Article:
When Harold Lloyd stopped in Chicago in the spring of 1923, publicists for his new film, Safety Last, wanted him to appear on the south tower of the Wrigley Building and dedicate its clock with a bottle of champagne. The stunt was modeled on the film’s heart-stopping scene in which Lloyd’s character–a lowly department store clerk–caps his ascent of a 12-story building by dangling from the minute hand of the clock on top. Lloyd went up to the 26th floor, where a steeplejack was supposed to don his coat, hat, and trademark tortoise-shell glasses and double for the star while suspended in a rope seat. At a 1969 seminar in Los Angeles, Lloyd recalled that his stand-in then dropped out due to the high winds, saying, “Gentlemen, I need the money but I don’t want to commit suicide.” As Lloyd told it: “So I got a megaphone and I went downstairs. I got on a taxicab. I got the crowd’s attention, and I told them exactly what happened. I told them I did not want to commit suicide. Of course, it became a big joke. We got tremendous play in all the Chicago papers, more than if we had gone through with the stunt.”
The clock scene in Safety Last provided one of the most enduring and iconic images of silent-era comedy. The film hit fans’ funny bones, sometimes hard: “Woman Faints as Lloyd Pulls Rare Thriller,” read one headline of the day, and Chicago Daily News critic Carl Sandburg lauded it as “full of the tricks which have earned him his friends.” In a later review of Lloyd’s The Kid Brother Sandburg hailed the popular comic as “the king of them all when it comes to pleasing American audiences . . . .The fun is there. It is clean, it is direct and it is American.”
Born in 1893 in Nebraska, Lloyd went to California, never finishing high school, and first got work as an extra in a 1913 one-reeler playing a Yaqui Indian waiter. The next year he played a eunuch in the biblical tale Samson and a “Tottenhot” in The Patchwork Girl of Oz. His first two leading man personas were unmemorable knockoffs of Charlie Chaplin’s Little Tramp, but in 1917 he stepped out in the baseball comedy Over the Fence as his “glass character,” wearing the lensless eyewear favored by young men of the time, and audiences embraced him. Fresh-faced and industrious, Lloyd made a successful brand of his all-American everyman, netting himself a fortune through the 20s. But his boyish boosterism and athletic stunts fell out of favor during the Depression.
“Out of his thesaurus of smiles he could at a moment’s notice blend prissiness, breeziness and asininity, and still remain tremendously likable,” rhapsodized James Agee in Life in 1949, after Lloyd’s career had waned following a few unsuccessful forays into talkies. That was the year Lloyd made the cover of Time upon his election as Imperial Potentate of the Shriners. In retirement, when not fulfilling civic duties as a director of the Beverly Hills Chamber of Commerce, he pursued his hobbies: magic tricks, exotic cars, high-fidelity stereo systems, abstract painting, and 3-D nude photography. In 1952, the same year Chaplin left the U.S. as a result of the House Un-American Activities Committee hunt for Hollywood reds, Lloyd was awarded a special Oscar as a “master comedian and good citizen.”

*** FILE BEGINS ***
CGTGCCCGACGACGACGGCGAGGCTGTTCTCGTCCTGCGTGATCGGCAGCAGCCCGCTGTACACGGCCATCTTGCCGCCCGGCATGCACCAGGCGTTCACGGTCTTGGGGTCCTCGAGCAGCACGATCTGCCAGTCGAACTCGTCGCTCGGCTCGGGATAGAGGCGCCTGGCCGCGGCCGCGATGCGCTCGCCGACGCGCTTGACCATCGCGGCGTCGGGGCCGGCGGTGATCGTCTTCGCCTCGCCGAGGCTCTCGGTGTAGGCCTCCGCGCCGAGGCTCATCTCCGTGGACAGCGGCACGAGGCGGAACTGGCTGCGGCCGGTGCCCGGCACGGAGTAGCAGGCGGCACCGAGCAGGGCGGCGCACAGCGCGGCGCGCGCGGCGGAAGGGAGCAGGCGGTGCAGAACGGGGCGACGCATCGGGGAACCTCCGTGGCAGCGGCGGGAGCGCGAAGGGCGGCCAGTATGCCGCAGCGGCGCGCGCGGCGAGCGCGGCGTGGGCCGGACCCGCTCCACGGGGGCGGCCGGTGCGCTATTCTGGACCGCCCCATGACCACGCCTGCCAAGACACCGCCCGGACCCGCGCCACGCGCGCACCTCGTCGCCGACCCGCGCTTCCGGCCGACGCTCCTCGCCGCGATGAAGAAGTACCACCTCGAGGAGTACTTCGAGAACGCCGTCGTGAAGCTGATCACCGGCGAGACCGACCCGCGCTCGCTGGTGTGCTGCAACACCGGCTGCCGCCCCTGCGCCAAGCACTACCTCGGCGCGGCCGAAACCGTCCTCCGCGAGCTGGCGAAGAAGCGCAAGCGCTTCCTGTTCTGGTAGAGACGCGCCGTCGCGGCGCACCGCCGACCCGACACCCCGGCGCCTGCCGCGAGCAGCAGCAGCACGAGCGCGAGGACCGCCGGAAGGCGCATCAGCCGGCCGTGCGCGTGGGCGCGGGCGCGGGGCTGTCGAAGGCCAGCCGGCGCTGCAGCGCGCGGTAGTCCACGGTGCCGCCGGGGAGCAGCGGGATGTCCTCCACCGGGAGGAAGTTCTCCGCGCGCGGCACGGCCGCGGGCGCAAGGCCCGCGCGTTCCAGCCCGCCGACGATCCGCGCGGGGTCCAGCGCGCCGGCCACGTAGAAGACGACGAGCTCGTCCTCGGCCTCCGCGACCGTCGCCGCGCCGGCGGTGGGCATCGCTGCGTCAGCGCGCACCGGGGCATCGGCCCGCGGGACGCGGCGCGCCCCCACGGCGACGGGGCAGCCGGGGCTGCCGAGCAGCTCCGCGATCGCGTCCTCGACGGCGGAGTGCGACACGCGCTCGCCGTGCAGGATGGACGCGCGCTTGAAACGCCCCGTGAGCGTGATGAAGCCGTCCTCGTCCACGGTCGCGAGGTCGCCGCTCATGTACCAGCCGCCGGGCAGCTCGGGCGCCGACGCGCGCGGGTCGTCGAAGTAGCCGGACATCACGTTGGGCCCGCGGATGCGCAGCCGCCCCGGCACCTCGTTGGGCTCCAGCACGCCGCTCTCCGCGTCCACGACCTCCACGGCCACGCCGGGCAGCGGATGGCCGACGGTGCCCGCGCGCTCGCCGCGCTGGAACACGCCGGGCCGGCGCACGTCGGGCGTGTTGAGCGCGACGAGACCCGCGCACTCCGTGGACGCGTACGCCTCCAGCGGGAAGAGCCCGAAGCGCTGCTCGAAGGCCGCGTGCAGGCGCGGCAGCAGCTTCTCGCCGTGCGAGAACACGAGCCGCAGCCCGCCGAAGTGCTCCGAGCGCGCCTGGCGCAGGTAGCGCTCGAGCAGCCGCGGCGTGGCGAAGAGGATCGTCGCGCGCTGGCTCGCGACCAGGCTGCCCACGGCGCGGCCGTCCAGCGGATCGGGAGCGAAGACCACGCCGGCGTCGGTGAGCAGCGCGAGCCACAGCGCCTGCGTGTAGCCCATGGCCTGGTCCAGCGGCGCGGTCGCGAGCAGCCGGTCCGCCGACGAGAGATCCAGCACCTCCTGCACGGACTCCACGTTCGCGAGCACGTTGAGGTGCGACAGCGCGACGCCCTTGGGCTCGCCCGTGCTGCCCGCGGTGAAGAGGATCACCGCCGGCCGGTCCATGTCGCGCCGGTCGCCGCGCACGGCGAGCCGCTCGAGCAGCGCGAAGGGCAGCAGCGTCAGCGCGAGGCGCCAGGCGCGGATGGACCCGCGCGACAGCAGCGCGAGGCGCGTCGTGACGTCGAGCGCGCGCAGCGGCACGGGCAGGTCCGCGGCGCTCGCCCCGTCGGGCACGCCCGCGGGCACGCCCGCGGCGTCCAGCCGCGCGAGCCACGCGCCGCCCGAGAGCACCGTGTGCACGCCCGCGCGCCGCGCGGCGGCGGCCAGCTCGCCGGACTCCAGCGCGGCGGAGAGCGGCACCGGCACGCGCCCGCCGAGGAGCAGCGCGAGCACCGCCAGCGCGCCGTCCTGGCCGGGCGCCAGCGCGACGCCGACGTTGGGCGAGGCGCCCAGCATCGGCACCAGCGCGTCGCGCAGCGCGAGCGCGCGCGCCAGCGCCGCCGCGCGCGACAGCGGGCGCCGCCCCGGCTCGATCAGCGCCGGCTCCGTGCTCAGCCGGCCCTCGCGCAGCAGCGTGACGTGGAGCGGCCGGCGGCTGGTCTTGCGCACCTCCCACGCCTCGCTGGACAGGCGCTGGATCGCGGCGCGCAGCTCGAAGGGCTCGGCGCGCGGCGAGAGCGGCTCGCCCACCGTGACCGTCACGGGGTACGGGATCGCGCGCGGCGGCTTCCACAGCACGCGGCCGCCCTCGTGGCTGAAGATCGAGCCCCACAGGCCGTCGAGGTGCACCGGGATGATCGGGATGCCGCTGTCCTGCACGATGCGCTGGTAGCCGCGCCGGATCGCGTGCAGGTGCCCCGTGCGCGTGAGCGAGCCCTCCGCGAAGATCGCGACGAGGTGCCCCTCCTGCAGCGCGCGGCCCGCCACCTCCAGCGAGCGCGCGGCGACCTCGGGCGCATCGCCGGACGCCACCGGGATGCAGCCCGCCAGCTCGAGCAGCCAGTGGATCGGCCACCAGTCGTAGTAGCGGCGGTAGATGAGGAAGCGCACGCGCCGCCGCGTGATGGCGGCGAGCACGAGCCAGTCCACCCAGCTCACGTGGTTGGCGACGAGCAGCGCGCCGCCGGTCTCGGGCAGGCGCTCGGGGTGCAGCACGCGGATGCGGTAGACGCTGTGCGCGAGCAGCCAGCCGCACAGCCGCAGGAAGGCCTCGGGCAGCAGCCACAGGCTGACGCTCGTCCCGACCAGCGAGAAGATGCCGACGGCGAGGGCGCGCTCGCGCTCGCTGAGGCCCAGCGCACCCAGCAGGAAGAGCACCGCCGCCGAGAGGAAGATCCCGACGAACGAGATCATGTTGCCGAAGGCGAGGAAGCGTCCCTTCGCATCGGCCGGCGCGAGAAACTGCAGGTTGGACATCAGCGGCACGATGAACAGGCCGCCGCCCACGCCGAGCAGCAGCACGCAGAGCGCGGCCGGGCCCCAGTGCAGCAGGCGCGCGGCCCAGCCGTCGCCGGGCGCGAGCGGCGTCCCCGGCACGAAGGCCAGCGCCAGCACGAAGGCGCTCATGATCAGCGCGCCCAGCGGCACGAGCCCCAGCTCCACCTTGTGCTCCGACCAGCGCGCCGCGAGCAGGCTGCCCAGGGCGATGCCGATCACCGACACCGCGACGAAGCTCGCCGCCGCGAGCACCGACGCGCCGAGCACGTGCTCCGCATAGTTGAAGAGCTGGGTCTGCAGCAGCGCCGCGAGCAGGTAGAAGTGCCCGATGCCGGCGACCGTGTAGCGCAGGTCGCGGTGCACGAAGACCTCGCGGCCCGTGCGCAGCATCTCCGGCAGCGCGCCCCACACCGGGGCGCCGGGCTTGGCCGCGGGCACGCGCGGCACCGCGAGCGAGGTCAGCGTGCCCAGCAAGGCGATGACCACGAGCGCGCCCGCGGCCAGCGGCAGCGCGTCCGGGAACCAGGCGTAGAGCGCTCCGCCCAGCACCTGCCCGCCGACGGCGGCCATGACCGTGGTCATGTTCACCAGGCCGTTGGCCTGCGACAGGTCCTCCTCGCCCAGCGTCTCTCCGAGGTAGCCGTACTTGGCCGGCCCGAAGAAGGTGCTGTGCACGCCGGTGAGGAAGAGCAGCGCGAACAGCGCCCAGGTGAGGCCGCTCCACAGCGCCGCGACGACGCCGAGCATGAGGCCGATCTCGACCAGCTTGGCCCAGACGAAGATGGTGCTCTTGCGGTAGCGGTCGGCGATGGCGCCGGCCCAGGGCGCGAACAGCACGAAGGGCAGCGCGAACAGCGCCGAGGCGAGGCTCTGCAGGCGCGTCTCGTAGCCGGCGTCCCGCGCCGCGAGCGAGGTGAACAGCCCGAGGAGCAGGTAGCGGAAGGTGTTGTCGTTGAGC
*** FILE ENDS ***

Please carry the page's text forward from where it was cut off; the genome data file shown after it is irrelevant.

Lloyd is often ranked by critics behind the more idiosyncratic Chaplin and Buster Keaton, though he bested them at the box office. One secret to his success with fans may have been his habit of routinely screening as many as seven versions of a film for test audiences. He continued this practice in the early 60s when he put together edited compilations of his films, which he’d kept out of distribution for decades. “I went to screenings with him, then we’d go home and add up all the cards,” recalls his granddaughter Suzanne Lloyd, executive producer of the documentary Harold Lloyd: The Third Genius and coauthor of the lavishly illustrated book Harold Lloyd: Master Comedian. In a 1923 Ladies Home Journal article Lloyd claimed that he satisfied moviegoers by achieving “a certain standardization of comedy” and “blending of average tastes,” a marketing strategy that seems startlingly contemporary.
On Friday, July 19, at 8 PM the Silent Summer 2002 Film Festival will screen Safety Last in a restored 35-millimeter archival print from the Harold Lloyd Trust with live organ accompaniment by Jay Warren and an introduction by Suzanne Lloyd at the Copernicus Center’s Gateway Theatre, 5216 W. Lawrence. Festival passes for all five films in the series are $46, $40 for seniors and students. Tickets for individual films are $8 in advance, $7 for seniors and students, and $10 on the day of the show, with the exception of the August 2 screening of Douglas Fairbanks’s The Black Pirate, which is an additional $6. Tickets are available Monday through Friday between 10 and 4 at the Copernicus box office and Thursday through Sunday from 11 to 3 at the Society for Arts (1112 Gallery), 1112 N. Milwaukee. For more information call 773-777-9438.
Art accompanying story in printed newspaper (not available in this archive): photo/courtesy the Harold Lloyd Trust.